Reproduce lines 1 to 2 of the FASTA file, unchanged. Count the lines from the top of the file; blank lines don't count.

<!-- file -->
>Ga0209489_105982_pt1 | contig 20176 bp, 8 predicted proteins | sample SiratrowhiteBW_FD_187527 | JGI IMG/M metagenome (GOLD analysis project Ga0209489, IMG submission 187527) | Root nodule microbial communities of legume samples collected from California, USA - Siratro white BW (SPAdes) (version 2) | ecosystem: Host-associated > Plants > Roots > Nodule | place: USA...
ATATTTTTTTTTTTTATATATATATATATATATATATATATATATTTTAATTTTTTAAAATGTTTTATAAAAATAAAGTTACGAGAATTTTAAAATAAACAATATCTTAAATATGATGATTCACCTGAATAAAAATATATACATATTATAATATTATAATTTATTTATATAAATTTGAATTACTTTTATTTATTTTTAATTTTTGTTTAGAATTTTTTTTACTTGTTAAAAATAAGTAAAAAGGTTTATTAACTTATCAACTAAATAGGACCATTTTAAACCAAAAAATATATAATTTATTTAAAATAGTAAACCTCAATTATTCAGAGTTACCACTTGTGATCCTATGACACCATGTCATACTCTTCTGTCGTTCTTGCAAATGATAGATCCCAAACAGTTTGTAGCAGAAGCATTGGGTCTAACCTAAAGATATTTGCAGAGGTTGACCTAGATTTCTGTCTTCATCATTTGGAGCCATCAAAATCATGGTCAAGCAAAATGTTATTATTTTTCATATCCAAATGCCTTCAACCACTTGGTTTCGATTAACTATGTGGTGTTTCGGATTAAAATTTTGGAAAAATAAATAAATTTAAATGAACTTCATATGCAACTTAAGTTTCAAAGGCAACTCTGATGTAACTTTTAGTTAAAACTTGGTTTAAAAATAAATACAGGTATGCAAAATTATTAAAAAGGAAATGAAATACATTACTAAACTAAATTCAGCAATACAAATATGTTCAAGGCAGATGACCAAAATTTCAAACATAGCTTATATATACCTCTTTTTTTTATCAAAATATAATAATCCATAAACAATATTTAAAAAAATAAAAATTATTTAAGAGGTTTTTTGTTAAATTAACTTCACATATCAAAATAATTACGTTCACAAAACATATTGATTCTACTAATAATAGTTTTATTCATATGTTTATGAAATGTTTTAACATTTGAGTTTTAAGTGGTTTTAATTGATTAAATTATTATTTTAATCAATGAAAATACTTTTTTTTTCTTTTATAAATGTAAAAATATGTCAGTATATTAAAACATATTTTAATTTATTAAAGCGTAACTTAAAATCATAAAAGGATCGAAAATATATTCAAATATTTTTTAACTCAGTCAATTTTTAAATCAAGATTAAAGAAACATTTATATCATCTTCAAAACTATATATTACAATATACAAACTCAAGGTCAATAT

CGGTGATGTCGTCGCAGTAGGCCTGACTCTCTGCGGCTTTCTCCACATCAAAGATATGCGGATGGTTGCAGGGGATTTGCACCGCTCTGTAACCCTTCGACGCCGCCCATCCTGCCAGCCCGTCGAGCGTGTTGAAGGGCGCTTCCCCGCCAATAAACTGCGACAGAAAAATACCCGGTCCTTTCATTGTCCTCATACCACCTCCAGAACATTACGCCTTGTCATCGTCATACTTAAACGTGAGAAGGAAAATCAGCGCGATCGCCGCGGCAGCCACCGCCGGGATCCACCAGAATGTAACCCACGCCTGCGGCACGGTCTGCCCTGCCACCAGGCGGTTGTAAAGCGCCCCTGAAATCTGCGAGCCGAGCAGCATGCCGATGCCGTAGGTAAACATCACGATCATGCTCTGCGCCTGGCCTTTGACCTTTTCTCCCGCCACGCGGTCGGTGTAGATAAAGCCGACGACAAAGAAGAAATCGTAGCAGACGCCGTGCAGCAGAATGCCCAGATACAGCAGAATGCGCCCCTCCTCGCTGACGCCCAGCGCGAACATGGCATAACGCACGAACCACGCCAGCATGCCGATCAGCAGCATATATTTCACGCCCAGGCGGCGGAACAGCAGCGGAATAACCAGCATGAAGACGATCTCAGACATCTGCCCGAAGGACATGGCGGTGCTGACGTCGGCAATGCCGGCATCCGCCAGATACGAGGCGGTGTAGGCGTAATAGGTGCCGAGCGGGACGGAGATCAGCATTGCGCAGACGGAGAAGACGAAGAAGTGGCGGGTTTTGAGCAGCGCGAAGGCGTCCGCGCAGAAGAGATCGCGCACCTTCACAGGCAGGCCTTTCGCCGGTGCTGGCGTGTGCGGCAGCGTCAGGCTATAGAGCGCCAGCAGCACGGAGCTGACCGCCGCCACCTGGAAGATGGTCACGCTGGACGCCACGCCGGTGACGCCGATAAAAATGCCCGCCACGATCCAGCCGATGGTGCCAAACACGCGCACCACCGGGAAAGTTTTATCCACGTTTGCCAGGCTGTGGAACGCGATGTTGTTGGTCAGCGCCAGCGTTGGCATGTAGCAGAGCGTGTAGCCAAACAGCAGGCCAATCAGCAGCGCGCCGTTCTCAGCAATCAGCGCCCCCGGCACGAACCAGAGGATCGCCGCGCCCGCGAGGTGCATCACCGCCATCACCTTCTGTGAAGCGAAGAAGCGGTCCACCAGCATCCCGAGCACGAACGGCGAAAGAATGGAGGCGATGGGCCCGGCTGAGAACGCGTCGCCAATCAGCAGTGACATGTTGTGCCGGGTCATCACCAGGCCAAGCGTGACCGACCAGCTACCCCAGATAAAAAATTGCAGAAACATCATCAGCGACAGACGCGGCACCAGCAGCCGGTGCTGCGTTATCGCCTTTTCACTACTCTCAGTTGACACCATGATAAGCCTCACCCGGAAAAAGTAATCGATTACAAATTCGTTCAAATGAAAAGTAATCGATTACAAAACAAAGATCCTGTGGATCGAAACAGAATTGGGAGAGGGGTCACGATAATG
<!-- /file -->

>Ga0209489_105982_pt1 | contig 20176 bp, 8 predicted proteins | sample SiratrowhiteBW_FD_187527 | JGI IMG/M metagenome (GOLD analysis project Ga0209489, IMG submission 187527) | Root nodule microbial communities of legume samples collected from California, USA - Siratro white BW (SPAdes) (version 2) | ecosystem: Host-associated > Plants > Roots > Nodule | place: USA...
ATATTTTTTTTTTTTATATATATATATATATATATATATATATATTTTAATTTTTTAAAATGTTTTATAAAAATAAAGTTACGAGAATTTTAAAATAAACAATATCTTAAATATGATGATTCACCTGAATAAAAATATATACATATTATAATATTATAATTTATTTATATAAATTTGAATTACTTTTATTTATTTTTAATTTTTGTTTAGAATTTTTTTTACTTGTTAAAAATAAGTAAAAAGGTTTATTAACTTATCAACTAAATAGGACCATTTTAAACCAAAAAATATATAATTTATTTAAAATAGTAAACCTCAATTATTCAGAGTTACCACTTGTGATCCTATGACACCATGTCATACTCTTCTGTCGTTCTTGCAAATGATAGATCCCAAACAGTTTGTAGCAGAAGCATTGGGTCTAACCTAAAGATATTTGCAGAGGTTGACCTAGATTTCTGTCTTCATCATTTGGAGCCATCAAAATCATGGTCAAGCAAAATGTTATTATTTTTCATATCCAAATGCCTTCAACCACTTGGTTTCGATTAACTATGTGGTGTTTCGGATTAAAATTTTGGAAAAATAAATAAATTTAAATGAACTTCATATGCAACTTAAGTTTCAAAGGCAACTCTGATGTAACTTTTAGTTAAAACTTGGTTTAAAAATAAATACAGGTATGCAAAATTATTAAAAAGGAAATGAAATACATTACTAAACTAAATTCAGCAATACAAATATGTTCAAGGCAGATGACCAAAATTTCAAACATAGCTTATATATACCTCTTTTTTTTATCAAAATATAATAATCCATAAACAATATTTAAAAAAATAAAAATTATTTAAGAGGTTTTTTGTTAAATTAACTTCACATATCAAAATAATTACGTTCACAAAACATATTGATTCTACTAATAATAGTTTTATTCATATGTTTATGAAATGTTTTAACATTTGAGTTTTAAGTGGTTTTAATTGATTAAATTATTATTTTAATCAATGAAAATACTTTTTTTTTCTTTTATAAATGTAAAAATATGTCAGTATATTAAAACATATTTTAATTTATTAAAGCGTAACTTAAAATCATAAAAGGATCGAAAATATATTCAAATATTTTTTAACTCAGTCAATTTTTAAATCAAGATTAAAGAAACATTTATATCATCTTCAAAACTATATATTACAATATACAAACTCAAGGTCAATAT